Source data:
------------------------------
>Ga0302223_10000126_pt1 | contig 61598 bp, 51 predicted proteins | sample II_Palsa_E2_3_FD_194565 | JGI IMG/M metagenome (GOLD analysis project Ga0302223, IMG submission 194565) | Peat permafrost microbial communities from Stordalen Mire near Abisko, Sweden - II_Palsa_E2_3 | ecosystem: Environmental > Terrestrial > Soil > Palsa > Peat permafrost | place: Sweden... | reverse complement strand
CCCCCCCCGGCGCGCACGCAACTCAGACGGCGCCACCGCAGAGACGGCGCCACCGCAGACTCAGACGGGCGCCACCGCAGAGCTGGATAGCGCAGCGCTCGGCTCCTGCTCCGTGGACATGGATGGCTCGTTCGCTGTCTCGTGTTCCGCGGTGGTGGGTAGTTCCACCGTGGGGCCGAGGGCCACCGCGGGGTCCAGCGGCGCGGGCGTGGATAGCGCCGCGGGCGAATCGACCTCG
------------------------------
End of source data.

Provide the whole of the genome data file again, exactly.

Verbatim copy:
>Ga0302223_10000126_pt1 | contig 61598 bp, 51 predicted proteins | sample II_Palsa_E2_3_FD_194565 | JGI IMG/M metagenome (GOLD analysis project Ga0302223, IMG submission 194565) | Peat permafrost microbial communities from Stordalen Mire near Abisko, Sweden - II_Palsa_E2_3 | ecosystem: Environmental > Terrestrial > Soil > Palsa > Peat permafrost | place: Sweden... | reverse complement strand
CCCCCCCCGGCGCGCACGCAACTCAGACGGCGCCACCGCAGAGACGGCGCCACCGCAGACTCAGACGGGCGCCACCGCAGAGCTGGATAGCGCAGCGCTCGGCTCCTGCTCCGTGGACATGGATGGCTCGTTCGCTGTCTCGTGTTCCGCGGTGGTGGGTAGTTCCACCGTGGGGCCGAGGGCCACCGCGGGGTCCAGCGGCGCGGGCGTGGATAGCGCCGCGGGCGAATCGACCTCG